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Lakers GM Mitch Kupchak doesn’t have much to say about Coach Byron Scott

Byron Scott and Mitch Kupchak

Lakers Coach Byron Scott, left, and General Manager Mitch Kupchak at Scott’s introductory news conference on July 29, 2014.

(Wally Skalij / Los Angeles Times)

As votes of confidence go, it wasn’t the greatest.

Lakers General Manager Mitch Kupchak declined to speak in depth about Coach Byron Scott while being interviewed by reporters Wednesday.

“Byron is under contract and until that changes, or if that changes, we’ll let you know,” Kupchak said.

He was asked a follow-up question on whether Scott had done a good job this season, the Lakers sitting at 11-44, with the second-worst record in the league, after returning from the All-Star break.

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“Once again, I don’t want to get into a Byron discussion right now. I’m not going to really answer any questions about Byron because I’m concerned that one question will lead to another,” Kupchak said. “If his status changes, I’ll let you know.”

A team publicist later cut off a third question about Scott, who has only one more guaranteed year on his contract. He went 21-61 last year and was expected to finish this season despite the Lakers’ stumbling toward their fewest victories ever.

There is some feeling within the organization that Scott deserves a shot next season with an improved roster. Another sentiment, however, is that his “tough love” has been a little too tough at times on the Lakers’ young players.

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Scott is in the second season of a four-year, $17-million contract. The fourth year is not guaranteed.

Kupchak was chattier while talking about other topics, including Thursday’s trade deadline at noon Pacific time.

It was “unlikely” anything would happen for the Lakers, though there was “an awful lot of interest” in their young players, he said, without mentioning specifics.

He then appealed to the team to continue playing hard to ensure roster spots in the future.

“Show me your best so it helps us during the off-season when it comes time to evaluate our needs,” he said.

If nothing else, the young players will likely get more time over the final eight weeks.

Kobe Bryant’s playing time will decrease, Scott said Wednesday, and it’s only a matter of time before D’Angelo Russell rejoins the starters. It won’t happen Friday against San Antonio but might come quickly after that.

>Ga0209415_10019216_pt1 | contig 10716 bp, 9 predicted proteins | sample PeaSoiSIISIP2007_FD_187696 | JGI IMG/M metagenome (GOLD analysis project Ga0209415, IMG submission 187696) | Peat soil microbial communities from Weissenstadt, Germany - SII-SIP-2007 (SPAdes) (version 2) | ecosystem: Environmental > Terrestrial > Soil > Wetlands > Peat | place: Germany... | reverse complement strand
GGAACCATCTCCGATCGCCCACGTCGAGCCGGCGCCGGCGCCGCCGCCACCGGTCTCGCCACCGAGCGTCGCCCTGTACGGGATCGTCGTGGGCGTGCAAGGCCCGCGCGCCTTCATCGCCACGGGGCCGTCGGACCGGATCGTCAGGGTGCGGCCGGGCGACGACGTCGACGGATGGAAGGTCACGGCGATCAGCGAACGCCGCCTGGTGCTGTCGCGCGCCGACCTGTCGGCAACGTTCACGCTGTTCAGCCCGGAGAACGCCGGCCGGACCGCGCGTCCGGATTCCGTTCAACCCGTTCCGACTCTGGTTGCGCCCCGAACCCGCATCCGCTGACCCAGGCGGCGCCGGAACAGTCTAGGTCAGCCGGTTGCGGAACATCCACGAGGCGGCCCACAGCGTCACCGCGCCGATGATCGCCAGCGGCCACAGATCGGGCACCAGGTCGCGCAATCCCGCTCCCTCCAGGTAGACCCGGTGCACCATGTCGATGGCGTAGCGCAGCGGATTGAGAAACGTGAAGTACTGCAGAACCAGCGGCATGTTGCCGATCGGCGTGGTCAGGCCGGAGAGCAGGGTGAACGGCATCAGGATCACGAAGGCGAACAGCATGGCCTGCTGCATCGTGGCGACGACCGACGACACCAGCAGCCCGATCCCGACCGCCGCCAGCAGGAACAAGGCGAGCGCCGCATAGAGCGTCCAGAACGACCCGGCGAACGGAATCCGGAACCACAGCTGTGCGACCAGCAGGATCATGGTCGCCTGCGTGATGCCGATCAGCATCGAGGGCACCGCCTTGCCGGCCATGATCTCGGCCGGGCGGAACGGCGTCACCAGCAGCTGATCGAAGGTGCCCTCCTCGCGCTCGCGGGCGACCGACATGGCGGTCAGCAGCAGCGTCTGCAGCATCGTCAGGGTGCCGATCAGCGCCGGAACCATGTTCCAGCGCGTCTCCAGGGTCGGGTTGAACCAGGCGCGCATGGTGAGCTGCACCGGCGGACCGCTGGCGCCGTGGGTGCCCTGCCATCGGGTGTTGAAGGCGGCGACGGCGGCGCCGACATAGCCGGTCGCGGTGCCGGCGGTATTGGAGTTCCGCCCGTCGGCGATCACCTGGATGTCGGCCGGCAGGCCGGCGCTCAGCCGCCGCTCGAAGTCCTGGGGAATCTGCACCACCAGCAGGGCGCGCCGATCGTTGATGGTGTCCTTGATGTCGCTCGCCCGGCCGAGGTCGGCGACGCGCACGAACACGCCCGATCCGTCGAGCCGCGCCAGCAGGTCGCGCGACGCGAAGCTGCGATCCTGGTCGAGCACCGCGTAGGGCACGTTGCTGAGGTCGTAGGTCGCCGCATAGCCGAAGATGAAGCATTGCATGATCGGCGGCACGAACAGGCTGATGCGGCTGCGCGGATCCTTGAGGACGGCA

Kupchak was kind to Russell on Wednesday, calling the rookie guard “light years ahead” of where he was when the Lakers drafted him last June.

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“For a 19-year-old, moving to Los Angeles, being on your own and adjusting to the city, playing in the NBA, playing big minutes, the number of games, the travel … it’s a big adjustment,” Kupchak said. “We are seeing progress. I think the off-season for all our young players is going to be really important.”

The trade deadline used to be important for the Lakers. They obtained a centerpiece a couple of weeks before it in 2008, acquiring Pau Gasol for Kwame Brown, two other players and two first-round draft picks and the rights to Marc Gasol. Of course, in more recent years after the Lakers won two championships with him, Pau Gasol’s name appeared in countless trade rumors leading up to deadline day.

Nowadays, there just aren’t many pieces to consider. Lou Williams has two more years and $14 million on his contract, but the Lakers won’t simply give him away because they like his scoring potential.

Nick Young can be had for a second-round draft pick but he has two more years and $11.5 million remaining on his contract. In fact, he was surprised, and happy, to not have been dealt when he returned to the team’s training facility Wednesday after the All-Star break.

“He thought he was gone,” Scott said, adding a chuckle.

There are few easy answers as the Lakers slide toward another new low — missing the playoffs for a third consecutive season.

One thing was certain heading into Thursday’s deadline.

“Of course, Kobe’s not going anywhere. That’s 100%,” Kupchak said.

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mike.bresnahan@latimes.com

Twitter: @Mike_Bresnahan


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